In the recent conflicts in Darfur, Uganda, Congo, and Bosnia, rape has been used systematically as a tool of war. The horrors perpetrated on civilian women and girls have been a key part of fighting forces’ strategy, a deliberate method for advancing the war effort.
Different theories have been put forward for the surge in such violence in the past few decades. Amnesty attributes it variously to ethnic cleansing (by raping a woman you infect her ethnicity with your group’s seed), the desire to sow terror in the enemy’s community, and the need to stop culture and values, of which women are often seen as the guardians, being passed down to the next generation. Others highlight the need for armies to humiliate their opponents (both the raped women and their husbands and sons) by emphasising their inability to protect themselves.
Sierra Leone’s 1990s civil war saw some of the worst atrocities against women of any war in history. Boys raped their mothers and sisters, pregnant women had their stomachs cut open, poles were shoved up vaginas. Gang rape became a sport. Yet here, ethnic considerations played little part, and in what turned into a Hobbesian frenzy of all against all there was no clear enemy to humiliate. Terrorising the civilian population and showcasing their power were no doubt important motivations for the rapists, but it seems there were other factors at work too.
I wonder whether a lethal cocktail of population pressure, poverty and pride was not a more important driver of the carnage. The population explosion forced young men off the land and into the cities to find work. Most ended up unemployed and dirt poor. They were therefore unable to afford the products of modernity – cars, houses, mobile phones, smart clothes – that the young women of the country, clinging to dreams of Westernisation, increasingly demanded. Spurned, the destitute young men could not find wives or start families. In Freetown earlier this year, one young Muslim hawker told me, ‘unless you have a car and a house, people don’t think you’re serious.’ Further along the West African coast in Senegal, a hotel boy complained that he could not find a wife because he was too poor. These days, he said, a girl’s highest priority is money: ‘I can’t afford a car or a house so women aren’t interested in me.’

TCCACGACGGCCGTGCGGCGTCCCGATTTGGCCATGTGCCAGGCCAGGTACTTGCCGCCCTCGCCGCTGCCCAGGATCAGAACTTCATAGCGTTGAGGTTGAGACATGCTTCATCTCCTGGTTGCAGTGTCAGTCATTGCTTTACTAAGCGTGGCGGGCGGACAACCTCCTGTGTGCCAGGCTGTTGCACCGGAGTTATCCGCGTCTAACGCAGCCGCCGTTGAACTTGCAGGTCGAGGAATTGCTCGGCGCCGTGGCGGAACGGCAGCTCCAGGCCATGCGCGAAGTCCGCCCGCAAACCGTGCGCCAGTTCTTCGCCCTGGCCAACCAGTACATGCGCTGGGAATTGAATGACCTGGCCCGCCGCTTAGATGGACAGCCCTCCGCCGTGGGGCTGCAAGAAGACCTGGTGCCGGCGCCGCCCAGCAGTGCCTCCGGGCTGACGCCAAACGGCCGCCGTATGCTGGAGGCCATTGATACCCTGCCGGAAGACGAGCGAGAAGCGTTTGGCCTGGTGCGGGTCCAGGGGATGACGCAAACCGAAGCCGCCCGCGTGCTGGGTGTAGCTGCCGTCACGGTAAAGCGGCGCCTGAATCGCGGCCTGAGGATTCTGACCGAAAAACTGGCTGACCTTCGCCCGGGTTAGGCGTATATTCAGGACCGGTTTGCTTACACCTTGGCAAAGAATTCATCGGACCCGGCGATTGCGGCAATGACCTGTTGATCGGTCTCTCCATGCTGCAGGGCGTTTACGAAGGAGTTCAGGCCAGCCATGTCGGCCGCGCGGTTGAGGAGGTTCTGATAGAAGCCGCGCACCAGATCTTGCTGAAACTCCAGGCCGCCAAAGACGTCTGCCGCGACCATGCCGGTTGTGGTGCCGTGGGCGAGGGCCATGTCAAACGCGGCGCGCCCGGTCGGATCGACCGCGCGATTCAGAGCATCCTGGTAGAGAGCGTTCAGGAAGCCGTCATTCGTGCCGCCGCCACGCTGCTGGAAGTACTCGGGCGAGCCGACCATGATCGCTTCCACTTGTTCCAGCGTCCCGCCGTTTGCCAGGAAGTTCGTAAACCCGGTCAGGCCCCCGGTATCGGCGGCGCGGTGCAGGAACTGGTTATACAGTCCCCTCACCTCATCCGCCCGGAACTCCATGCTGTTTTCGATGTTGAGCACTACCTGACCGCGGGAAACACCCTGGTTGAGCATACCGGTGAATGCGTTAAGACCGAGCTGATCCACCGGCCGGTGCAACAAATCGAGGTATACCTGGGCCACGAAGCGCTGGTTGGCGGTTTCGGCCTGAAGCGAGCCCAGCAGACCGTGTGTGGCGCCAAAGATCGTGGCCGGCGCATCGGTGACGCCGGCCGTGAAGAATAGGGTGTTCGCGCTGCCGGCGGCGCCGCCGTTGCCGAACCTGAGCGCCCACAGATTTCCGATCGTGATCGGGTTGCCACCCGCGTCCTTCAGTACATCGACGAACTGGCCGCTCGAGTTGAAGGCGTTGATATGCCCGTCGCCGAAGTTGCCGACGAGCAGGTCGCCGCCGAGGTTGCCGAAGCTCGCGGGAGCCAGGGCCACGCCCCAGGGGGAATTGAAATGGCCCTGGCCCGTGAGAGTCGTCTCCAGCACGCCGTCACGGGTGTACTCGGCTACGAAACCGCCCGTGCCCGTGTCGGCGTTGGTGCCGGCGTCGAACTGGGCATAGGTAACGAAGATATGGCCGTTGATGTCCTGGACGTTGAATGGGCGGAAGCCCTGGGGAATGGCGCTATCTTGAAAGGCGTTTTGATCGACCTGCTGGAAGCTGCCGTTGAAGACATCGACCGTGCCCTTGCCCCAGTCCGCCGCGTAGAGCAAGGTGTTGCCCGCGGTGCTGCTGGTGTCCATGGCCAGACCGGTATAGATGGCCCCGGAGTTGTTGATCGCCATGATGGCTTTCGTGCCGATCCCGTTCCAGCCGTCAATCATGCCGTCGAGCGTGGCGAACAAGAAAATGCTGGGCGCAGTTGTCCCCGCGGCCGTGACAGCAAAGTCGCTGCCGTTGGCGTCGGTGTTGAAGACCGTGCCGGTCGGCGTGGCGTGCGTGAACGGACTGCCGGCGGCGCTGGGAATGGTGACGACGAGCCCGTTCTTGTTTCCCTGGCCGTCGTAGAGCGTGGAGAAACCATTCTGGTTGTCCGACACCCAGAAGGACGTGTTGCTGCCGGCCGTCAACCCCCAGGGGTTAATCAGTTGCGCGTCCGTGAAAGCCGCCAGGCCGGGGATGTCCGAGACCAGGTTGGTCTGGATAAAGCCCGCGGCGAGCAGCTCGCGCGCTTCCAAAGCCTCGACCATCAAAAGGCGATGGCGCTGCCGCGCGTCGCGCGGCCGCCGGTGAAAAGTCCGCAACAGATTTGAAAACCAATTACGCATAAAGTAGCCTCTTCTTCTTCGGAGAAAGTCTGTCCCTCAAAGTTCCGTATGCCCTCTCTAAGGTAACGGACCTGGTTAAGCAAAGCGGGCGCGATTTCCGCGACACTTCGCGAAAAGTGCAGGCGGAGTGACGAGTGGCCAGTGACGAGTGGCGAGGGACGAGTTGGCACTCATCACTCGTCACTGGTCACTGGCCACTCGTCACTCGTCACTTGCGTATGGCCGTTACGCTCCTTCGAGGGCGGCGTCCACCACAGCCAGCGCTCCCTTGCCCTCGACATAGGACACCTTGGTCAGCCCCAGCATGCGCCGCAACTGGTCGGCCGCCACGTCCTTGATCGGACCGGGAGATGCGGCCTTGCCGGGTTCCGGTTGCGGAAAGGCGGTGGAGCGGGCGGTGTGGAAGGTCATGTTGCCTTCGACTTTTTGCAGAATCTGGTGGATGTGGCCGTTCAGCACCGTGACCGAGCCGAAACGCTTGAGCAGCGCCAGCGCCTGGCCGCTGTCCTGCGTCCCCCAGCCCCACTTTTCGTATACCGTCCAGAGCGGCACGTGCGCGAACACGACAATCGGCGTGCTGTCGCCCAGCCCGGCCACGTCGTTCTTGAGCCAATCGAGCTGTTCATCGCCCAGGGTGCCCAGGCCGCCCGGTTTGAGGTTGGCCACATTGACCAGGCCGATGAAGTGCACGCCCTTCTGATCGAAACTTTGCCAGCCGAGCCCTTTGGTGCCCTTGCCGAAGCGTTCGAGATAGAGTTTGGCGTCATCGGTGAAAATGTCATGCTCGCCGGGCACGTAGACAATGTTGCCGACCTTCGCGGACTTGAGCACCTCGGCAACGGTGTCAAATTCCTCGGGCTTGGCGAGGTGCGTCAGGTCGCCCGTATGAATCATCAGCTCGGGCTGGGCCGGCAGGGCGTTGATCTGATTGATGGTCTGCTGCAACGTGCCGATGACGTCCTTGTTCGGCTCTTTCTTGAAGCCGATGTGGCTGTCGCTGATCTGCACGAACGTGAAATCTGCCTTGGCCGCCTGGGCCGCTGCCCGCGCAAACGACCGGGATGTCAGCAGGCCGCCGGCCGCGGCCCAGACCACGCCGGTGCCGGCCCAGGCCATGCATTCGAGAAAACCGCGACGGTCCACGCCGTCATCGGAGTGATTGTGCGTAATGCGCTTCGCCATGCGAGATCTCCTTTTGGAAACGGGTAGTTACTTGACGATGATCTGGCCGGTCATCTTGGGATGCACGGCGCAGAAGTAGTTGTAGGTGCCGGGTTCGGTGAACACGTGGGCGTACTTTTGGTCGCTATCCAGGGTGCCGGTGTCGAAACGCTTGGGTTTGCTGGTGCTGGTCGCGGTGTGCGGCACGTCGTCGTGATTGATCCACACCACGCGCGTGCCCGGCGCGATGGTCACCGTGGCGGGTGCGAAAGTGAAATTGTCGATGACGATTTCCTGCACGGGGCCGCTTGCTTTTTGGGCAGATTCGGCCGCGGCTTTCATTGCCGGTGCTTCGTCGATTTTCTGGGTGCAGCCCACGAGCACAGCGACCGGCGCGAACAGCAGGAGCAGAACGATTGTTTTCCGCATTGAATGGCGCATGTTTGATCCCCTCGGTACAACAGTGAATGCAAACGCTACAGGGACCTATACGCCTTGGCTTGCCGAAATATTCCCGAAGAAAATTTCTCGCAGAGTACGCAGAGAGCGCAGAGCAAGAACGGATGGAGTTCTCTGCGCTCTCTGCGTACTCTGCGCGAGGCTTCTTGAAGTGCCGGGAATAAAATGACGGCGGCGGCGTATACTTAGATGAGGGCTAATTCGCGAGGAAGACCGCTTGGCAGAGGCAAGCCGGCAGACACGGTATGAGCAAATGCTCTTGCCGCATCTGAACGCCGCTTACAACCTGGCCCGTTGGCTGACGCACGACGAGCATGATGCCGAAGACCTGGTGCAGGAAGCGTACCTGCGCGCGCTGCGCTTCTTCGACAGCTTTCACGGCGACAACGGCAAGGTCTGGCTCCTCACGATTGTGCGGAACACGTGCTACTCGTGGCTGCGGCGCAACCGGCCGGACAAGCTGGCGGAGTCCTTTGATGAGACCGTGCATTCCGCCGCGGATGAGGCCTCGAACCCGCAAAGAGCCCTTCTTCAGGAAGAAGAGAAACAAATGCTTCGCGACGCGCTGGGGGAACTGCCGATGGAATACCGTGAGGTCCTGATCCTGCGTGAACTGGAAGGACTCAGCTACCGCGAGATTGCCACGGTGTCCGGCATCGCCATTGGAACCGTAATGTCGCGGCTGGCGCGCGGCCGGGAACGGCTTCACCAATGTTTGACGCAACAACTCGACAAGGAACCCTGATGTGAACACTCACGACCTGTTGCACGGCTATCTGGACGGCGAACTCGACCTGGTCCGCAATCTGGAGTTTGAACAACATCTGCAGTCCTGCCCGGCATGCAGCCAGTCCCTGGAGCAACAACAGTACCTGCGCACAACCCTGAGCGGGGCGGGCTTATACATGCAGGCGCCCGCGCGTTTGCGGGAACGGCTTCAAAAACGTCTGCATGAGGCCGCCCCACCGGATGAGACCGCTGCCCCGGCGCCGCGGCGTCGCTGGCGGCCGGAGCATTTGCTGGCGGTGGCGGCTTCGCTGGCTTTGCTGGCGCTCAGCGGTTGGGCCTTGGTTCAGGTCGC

Rebel fighters in Sierra Leone’s civil war singled out their elders for some of the most horrific violence. The latter, seeing that their sons and nephews could not fulfil the roles expected of them, had looked down on the younger generation. When war broke out, they paid a heavy price for this lack of respect. Could it be that the treatment of women was also linked to respect, a crazed act of vengeance by the proud, frustrated young men they had scorned? The traditional explanations for armies’ use of rape in war put most of the blame on instructions from the top, but perhaps in some cases the pressure comes from the bottom, from the fatefully wounded pride of the soldiers themselves.
Stewart Jackson, Conservative shadow communities and local government minister and the party’s regeneration spokesman, was reported by audience members and rival parliamentary candidates to have told a public meeting organised by Peterborough Senior Citizens Forum last month that, in Afghanistan, “fifteen year old Muslim boys’ initiation rites are to rape a woman and shoot a foreigner”.
Jackson, who is the sitting MP in Peterborough, confirmed to this magazine that he had made the comments. But he said that the comments were made in reference to the situation on the ground in Afghanistan. He said they were “100 per cent” not his personal opinion but rather a view expressed in a briefing he had received on Afghanistan from the Ministry of Defence (MoD).